People in Bay State cities and towns looking to thumb their noses at President Trump by instituting sanctuary status for illegal immigrants are now facing pushback from municipal officials who call the measures meaningless, divisive and a threat to critical federal funds.
“I am not going to allow the right and the left to have a fistfight in downtown Melrose over something that operationally means nothing,” said Melrose Mayor Rob Dolan, a Democrat, about sanctuary city status.
The Board of Aldermen voted against designating Melrose as a sanctuary city last week. The measure would have barred Melrose police from arresting or detaining someone solely on the basis of immigration status.
“Many of the things sanctuary city petitions are pushing are already happening in every city and town,” said Dolan. “We have never pulled someone over and demanded their papers. The city of Melrose doesn’t have the funding to do the feds’ jobs.”
Liberal activists across Massachusetts as well as top Democratic figures such as Boston Mayor Martin J. Walsh railed against Trump’s push to step up deportations. Walsh dramatically even offered up Boston City Hall as a shelter as Trump threatened to cut federal funding from so-called sanctuary cities.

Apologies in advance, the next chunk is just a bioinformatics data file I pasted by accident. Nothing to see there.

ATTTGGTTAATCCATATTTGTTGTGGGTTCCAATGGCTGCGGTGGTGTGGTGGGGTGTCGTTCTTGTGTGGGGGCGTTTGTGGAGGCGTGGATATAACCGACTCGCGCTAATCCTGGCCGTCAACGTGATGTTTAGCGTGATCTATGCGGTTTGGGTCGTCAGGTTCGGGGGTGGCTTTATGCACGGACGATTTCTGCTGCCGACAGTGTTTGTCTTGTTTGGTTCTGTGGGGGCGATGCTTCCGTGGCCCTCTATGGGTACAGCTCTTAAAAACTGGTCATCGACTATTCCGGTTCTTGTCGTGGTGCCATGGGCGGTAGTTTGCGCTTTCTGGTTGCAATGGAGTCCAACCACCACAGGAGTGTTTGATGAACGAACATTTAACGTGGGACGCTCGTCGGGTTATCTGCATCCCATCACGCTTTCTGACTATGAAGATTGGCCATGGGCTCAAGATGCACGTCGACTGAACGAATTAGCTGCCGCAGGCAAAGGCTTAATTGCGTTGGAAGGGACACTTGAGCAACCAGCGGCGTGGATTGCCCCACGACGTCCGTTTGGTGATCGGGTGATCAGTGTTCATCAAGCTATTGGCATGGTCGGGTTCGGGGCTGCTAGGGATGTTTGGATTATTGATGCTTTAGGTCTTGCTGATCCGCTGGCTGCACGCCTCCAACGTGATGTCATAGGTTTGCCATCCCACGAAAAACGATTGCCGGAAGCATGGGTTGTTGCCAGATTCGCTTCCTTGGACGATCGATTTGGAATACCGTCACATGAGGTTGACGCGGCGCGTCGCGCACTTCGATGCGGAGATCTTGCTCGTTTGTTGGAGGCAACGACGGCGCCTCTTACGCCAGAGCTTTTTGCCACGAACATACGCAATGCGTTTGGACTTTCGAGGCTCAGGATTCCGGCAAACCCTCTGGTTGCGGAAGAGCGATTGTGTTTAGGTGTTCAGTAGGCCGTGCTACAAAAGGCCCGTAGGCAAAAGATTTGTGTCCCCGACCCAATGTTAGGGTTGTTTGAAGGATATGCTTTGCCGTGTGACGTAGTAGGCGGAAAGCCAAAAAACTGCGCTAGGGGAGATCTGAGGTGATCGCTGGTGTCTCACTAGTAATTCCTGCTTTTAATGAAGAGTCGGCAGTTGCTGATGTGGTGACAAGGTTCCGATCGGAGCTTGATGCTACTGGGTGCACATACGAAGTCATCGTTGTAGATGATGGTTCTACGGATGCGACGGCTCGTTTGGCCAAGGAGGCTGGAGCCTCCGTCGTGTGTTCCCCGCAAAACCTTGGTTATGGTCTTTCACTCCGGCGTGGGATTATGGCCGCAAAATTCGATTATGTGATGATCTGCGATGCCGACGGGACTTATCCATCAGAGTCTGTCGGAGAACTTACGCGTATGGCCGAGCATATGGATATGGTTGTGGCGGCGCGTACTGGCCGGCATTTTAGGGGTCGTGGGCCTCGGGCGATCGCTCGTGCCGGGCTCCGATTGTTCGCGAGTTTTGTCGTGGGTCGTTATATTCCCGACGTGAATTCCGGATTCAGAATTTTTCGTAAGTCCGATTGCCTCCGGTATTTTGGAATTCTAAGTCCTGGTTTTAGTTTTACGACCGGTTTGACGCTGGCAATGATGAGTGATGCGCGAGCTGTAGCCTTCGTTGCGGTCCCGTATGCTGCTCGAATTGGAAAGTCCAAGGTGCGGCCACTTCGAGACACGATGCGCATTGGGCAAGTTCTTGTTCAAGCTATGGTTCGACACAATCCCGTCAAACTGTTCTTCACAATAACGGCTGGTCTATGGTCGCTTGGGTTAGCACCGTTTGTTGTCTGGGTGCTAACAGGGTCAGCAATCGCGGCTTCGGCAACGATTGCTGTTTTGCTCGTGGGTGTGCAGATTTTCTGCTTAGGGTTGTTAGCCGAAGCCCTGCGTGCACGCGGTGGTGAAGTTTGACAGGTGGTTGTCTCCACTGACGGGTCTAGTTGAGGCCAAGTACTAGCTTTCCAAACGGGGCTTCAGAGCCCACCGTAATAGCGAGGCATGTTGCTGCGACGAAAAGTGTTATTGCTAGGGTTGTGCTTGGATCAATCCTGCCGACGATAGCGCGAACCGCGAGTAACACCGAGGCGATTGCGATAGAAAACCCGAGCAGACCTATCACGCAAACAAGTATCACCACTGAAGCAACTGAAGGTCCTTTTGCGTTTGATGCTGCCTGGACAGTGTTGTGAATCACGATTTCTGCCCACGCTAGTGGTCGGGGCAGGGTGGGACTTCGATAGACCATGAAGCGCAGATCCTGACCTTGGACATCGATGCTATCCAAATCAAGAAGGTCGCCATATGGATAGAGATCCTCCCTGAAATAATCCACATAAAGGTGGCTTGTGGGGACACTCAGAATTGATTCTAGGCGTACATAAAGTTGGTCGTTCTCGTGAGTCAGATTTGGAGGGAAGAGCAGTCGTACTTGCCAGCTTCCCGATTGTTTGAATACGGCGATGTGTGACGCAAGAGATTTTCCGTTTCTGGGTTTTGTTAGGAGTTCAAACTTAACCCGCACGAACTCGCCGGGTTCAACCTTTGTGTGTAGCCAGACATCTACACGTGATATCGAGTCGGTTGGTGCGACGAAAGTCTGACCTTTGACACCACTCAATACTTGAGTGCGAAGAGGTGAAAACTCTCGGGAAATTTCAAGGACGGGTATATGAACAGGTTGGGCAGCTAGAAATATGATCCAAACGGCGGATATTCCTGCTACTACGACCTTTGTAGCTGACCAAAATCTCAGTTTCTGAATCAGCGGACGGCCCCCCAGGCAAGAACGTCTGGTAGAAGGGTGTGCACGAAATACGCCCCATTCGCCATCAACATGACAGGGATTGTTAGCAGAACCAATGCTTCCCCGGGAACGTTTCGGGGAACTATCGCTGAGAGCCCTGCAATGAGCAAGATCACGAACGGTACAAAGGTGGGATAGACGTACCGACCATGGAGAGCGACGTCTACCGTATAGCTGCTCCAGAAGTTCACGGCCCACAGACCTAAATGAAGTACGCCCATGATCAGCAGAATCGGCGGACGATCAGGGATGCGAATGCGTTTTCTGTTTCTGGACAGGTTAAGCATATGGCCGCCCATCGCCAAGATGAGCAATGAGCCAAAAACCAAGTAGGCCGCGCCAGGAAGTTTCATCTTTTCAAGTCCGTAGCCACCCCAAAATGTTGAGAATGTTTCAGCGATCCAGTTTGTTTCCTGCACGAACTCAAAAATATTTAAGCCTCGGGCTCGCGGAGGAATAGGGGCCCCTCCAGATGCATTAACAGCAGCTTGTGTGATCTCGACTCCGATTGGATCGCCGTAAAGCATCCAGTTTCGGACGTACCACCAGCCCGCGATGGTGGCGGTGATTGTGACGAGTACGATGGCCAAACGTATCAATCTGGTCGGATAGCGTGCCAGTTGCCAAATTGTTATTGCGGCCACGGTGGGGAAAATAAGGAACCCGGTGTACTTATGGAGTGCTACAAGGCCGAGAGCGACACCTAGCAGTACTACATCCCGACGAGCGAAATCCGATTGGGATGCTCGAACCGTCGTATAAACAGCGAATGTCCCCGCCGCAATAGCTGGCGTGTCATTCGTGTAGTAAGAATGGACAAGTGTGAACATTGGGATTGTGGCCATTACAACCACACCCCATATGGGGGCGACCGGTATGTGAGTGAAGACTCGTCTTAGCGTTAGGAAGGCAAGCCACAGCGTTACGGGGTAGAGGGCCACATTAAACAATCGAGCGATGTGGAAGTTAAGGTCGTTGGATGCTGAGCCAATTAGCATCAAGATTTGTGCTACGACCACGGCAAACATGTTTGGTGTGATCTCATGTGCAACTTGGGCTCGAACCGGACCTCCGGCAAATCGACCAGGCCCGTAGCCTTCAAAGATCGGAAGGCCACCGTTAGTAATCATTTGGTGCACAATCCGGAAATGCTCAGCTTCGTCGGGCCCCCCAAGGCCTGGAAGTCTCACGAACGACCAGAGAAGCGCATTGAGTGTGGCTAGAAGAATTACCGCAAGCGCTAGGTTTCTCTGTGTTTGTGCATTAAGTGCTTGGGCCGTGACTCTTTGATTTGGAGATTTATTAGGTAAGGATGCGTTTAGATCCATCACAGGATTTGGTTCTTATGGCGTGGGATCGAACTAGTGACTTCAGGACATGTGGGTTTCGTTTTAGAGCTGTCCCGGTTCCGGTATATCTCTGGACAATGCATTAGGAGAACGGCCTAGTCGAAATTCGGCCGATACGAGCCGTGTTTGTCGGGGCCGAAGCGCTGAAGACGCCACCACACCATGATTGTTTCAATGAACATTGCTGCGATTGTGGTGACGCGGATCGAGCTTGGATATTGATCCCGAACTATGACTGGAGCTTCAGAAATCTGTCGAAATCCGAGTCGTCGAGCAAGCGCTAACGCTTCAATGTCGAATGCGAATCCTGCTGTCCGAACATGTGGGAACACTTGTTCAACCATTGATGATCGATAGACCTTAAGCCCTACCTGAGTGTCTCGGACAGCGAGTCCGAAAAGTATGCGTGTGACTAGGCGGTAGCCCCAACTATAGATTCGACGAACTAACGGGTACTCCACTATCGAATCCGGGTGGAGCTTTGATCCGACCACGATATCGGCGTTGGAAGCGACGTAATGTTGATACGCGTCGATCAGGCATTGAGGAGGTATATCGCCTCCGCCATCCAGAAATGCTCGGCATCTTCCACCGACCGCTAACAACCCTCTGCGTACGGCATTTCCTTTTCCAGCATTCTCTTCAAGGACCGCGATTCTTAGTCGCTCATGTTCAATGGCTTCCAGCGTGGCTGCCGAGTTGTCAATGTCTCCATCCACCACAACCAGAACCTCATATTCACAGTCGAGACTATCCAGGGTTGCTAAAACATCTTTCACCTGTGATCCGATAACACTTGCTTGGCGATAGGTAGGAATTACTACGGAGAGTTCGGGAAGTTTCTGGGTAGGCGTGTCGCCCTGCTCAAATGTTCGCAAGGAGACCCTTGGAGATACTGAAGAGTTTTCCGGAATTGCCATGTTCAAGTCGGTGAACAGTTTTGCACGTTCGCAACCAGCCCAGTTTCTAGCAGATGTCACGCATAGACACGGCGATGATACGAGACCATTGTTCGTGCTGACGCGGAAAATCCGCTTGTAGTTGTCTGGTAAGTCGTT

Other local communities then pushed for sanctuary status in solidarity, but those petitions are now hitting turbulence.
“I heard from a lot of immigrants here in Quincy, and they were dead set against it. They worked hard to come here legally,” said Quincy City Councilor Kirsten Hughes, who is also the state’s Republican Party chairwoman.
Quincy officials voted against holding sanctuary city hearings earlier this month. City officials in Easthampton — next to uber-liberal Northampton — also withdrew a similar proposal after there were clashing viewpoints.
Meanwhile, officials from the Immigration and Customs Enforcement agency released its first weekly report listing “uncooperative” Bay State communities. The list includes Amherst, Northampton, Cambridge, Boston and Somerville. It was issued after a Trump executive order asking the government to report which communities aren’t cooperating with federal efforts to find and deport illegal immigrants.
To avoid that kind of attention, some municipalities that haven’t killed their measures altogether have avoided using the term “sanctuary city,” or watered down their proposals.
Beverly Mayor Mike Cahill opposed becoming an official sanctuary city, though he did post a declaration on his Facebook page detailing the city’s support for immigrants. Cahill did not return calls for comment.
Residents and municipal officials in Salem and Rockport are holding sanctuary city votes in the next two weeks — sparking discord in both communities as elected officials scramble for a compromise.
Dennis Selectman Wayne Bergeron said even though he and the other selectmen didn’t officially vote for sanctuary status last week, their overall message was clear.
“It’s important to the board that we make sure that all people feel welcome and that they feel safe,” said Bergeron.
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